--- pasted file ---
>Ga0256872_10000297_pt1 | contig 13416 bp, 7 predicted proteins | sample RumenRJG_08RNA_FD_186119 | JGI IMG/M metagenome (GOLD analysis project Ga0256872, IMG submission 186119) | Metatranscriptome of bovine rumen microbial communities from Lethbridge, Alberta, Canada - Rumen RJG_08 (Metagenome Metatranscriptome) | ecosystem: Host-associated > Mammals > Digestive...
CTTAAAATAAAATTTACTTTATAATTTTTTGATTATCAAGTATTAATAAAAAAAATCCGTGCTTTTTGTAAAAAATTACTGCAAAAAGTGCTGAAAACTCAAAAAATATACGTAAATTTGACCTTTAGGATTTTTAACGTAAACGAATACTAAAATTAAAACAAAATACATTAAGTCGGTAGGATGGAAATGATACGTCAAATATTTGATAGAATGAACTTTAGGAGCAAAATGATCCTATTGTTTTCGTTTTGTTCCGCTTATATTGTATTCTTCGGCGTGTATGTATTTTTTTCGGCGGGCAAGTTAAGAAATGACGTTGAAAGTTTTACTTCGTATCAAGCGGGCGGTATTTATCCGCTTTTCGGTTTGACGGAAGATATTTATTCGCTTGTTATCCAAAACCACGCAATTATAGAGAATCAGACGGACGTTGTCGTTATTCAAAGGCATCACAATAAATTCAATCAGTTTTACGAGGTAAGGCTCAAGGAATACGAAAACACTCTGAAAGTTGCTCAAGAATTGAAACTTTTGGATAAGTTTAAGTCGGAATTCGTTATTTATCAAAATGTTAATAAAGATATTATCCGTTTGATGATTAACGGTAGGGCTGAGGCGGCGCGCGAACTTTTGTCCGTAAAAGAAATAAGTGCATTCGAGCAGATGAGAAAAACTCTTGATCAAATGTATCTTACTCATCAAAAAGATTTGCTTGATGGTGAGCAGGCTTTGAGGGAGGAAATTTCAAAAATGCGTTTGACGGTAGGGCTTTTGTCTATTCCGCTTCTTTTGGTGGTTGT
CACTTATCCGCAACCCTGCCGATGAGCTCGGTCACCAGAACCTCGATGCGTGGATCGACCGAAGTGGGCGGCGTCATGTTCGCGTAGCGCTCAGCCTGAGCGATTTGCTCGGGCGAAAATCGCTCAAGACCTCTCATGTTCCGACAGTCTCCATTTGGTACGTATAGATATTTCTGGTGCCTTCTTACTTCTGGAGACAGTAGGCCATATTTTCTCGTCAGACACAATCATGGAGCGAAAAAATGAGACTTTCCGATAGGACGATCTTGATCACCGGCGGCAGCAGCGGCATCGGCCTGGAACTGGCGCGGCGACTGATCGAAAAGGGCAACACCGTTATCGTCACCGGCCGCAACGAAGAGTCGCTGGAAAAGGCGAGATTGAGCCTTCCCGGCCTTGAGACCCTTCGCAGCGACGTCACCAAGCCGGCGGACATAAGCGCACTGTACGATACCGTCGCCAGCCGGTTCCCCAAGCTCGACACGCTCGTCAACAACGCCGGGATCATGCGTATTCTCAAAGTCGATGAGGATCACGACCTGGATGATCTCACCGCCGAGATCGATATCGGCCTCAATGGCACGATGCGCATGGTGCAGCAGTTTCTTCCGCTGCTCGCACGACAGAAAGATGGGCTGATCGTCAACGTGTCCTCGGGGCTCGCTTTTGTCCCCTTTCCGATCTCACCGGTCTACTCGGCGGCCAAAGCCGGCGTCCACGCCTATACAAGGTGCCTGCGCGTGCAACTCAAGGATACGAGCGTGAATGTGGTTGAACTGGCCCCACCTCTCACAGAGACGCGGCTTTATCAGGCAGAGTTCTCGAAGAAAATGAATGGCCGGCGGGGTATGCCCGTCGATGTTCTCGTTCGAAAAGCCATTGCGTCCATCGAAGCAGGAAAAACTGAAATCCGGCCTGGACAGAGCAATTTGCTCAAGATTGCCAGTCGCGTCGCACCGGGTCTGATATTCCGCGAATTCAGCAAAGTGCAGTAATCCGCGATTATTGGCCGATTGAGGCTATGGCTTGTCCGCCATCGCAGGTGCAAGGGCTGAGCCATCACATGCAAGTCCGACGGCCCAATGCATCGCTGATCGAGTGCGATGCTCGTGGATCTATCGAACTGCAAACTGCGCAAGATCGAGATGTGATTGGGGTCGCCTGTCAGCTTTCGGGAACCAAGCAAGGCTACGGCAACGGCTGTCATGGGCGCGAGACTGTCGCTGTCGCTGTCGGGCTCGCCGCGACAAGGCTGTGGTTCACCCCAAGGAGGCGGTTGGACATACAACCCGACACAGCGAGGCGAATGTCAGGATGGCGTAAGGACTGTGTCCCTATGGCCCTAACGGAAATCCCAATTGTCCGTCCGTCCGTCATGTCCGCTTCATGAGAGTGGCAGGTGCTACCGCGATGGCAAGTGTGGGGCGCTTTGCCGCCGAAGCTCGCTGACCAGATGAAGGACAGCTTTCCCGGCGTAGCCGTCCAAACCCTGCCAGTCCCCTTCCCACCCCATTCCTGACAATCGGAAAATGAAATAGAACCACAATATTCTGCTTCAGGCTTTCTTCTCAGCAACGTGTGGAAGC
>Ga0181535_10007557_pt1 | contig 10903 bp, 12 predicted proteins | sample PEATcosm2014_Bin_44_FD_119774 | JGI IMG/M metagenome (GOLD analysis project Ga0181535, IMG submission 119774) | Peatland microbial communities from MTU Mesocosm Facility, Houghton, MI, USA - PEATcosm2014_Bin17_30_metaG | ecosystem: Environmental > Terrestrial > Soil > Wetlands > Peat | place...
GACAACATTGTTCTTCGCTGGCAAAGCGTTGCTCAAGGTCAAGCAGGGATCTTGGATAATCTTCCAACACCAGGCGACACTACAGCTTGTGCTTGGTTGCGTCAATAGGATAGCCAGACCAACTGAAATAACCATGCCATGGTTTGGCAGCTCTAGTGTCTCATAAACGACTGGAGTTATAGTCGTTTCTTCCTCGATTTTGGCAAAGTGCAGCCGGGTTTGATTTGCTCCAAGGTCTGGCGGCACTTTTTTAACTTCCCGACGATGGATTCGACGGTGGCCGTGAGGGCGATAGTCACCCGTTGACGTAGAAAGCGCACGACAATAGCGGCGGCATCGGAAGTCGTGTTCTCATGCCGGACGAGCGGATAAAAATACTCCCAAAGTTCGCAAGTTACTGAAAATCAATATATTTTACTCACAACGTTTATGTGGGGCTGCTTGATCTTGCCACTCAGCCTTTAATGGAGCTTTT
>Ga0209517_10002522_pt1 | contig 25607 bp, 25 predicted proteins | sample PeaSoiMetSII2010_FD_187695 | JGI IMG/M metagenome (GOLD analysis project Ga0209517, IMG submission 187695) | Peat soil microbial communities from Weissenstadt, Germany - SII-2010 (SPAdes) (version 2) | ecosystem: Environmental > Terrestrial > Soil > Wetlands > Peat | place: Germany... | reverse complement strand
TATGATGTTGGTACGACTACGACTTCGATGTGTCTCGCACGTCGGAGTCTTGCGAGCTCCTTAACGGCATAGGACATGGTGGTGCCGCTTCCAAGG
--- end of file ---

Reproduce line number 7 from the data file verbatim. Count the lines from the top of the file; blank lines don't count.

TATGATGTTGGTACGACTACGACTTCGATGTGTCTCGCACGTCGGAGTCTTGCGAGCTCCTTAACGGCATAGGACATGGTGGTGCCGCTTCCAAGG